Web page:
The Experience API, formerly referred to as the Tin Can API, is an application programming interface (API) specification for the interoperability of data produced by technology. The Experience API is considered the next generation of SCORM. These specifications, or standards, are what define how formal and informal learning activities are tracked and measured by Learning Record Stores, or LMSs.


The Experience API is a result of a Broad Agency Announcement (BAA) from the Advanced Distributed Learning Initiative (ADL), a branch of the US Department of Defense. The BAA requested research and development of an API that would make data about learning experiences interoperable. Rustici Software won this BAA, and in 2011 worked on “Project Tin Can” which was eventually opened up to community development in 2012.

The Experience API was born from the Activity Streams specification, which is an open source effort for collecting activity statements in social networks. The Experience API is somewhat differentiated in that it has select features that enable more interoperability with existing learning technology specifications, like the Sharable Content Object Reference Model (SCORM). While the Experience API doesn’t replace SCORM, it offers a way for SCORM content, and many other types of content and activity providers, to communicate in the same way. It also enables organizations to see the larger collection of activity from all these tools.


Training organizations have a fundamental need to track learning activities. Formal training activities, such as classroom training, are generally easy to track, although it requires a manual step by a training administrator to input information about attendance and participation. E-learning activities have become easier to track with the creation of SCORM standards, but do require an e-learning course creator to comply with SCORM, and to make sure the LMS complies as well.

With growth in technologies such as Learning PortalsPersonal Learning Environments and search engines, training organizations need to track the amount of informal learning that is occurring to better understand the needs of the learner. In addition, activity providers (such as mobile applications providers, gamification and simulation developers, virtual worlds, and many other systems application providers) want to understand how much learning is occurring within their systems.  All the constituents of learning, training organizations as well as systems and training service providers, long for training activities and LMSs to communicate in a consistent way.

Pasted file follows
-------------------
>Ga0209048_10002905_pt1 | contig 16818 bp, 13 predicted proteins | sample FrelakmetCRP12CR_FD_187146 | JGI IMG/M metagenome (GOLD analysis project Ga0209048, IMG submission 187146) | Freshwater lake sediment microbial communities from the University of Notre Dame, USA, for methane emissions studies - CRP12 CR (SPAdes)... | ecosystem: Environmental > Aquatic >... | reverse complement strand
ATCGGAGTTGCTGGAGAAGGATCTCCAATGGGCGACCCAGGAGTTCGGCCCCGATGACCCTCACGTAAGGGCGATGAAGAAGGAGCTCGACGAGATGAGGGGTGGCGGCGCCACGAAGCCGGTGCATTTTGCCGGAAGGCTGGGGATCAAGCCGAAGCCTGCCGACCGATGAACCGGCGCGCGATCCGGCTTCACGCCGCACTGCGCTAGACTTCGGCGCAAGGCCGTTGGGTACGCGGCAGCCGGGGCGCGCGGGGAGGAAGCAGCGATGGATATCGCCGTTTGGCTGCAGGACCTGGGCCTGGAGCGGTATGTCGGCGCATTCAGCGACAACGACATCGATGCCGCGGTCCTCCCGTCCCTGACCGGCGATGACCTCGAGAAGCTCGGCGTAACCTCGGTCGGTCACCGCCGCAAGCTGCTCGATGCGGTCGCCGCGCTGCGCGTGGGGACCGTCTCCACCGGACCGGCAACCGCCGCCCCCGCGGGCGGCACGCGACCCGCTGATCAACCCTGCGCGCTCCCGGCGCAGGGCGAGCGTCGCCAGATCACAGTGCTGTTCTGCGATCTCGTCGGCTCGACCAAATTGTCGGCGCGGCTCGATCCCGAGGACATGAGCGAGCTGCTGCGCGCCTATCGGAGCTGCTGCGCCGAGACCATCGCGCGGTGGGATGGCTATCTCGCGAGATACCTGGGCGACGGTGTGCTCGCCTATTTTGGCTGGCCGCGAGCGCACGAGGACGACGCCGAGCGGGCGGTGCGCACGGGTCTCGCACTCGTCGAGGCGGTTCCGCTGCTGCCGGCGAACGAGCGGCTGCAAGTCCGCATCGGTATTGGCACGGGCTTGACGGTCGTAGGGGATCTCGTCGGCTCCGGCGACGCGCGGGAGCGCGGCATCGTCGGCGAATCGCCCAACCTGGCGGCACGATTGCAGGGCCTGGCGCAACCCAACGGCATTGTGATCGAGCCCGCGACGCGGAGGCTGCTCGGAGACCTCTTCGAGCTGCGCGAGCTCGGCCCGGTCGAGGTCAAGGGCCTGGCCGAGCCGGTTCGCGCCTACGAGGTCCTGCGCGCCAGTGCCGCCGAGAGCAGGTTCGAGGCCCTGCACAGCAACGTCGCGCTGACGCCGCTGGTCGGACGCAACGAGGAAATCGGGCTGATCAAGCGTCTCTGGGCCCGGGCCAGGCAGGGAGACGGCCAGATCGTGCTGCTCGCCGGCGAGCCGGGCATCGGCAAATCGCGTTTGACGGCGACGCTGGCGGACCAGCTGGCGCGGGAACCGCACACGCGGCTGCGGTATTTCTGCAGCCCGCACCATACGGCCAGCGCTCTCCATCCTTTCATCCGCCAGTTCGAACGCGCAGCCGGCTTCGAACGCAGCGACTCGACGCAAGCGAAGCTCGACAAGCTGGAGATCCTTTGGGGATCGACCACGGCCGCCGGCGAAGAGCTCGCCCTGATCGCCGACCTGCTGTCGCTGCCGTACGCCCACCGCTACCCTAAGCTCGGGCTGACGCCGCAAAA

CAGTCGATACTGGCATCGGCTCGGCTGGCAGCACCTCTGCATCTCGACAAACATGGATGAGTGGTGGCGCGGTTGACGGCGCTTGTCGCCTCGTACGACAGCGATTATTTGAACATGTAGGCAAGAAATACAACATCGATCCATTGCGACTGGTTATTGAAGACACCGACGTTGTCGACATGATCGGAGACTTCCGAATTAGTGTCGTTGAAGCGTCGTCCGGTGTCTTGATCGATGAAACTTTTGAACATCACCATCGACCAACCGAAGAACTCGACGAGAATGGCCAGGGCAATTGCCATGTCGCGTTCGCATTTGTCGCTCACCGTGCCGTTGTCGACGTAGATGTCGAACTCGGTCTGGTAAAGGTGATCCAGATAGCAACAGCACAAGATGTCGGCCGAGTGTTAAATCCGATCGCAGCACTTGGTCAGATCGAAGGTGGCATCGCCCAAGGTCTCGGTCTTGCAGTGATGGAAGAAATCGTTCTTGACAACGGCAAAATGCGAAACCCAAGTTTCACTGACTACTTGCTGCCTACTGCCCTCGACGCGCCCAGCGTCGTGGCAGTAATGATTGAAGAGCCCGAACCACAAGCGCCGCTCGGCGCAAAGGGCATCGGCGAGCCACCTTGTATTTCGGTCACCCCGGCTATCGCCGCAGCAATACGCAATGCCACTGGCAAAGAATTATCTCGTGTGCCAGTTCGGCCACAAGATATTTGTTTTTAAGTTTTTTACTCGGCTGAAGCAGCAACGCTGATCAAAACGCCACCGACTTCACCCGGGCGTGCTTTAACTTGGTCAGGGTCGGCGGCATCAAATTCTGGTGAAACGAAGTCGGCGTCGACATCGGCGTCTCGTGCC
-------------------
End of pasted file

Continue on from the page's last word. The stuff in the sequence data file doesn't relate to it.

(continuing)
The Experience API specification is driven by the ADL. The Experience APIs refer to a shared language for systems to communicate data about a person or a group’s formal and informal learning activities. The specification requires a Learning Record Store (LRS) to receive and distribute these statements.

All statements are in the format of: Actor: Verb: Object

Since the structure of the Experience API is open, statements don’t have to be strictly about learning experiences; they may be about any type of activity in any system. With this type of data, learning activities can be tied to performance, indicating the real business value of learning or training initiatives.


As part of the Experience API (Tin Can) specification, a Learning Record Store (LRS) collects activity statements. An LRS must accept any properly formatted data and share it with other LRSs upon proper request and authentication.

An LRS is defined as part of the Experience API specification. Most of the hard logic for dealing with the data is put in the LRS instead of in the tools making the activity statements. This makes the LRS more complex to build out than a typical database because it has to accept all the data that is received as part of a statement.


In November 2012, ADL and the AICC (Aviation Industry Computer Based Training Committee) agreed to collaborate on the development of the Experience API. This was an important milestone, because since their inception, SCORM and AICC have been considered complementary but different sets of standards for e-learning content.

Contributor(s): Megan Bowe

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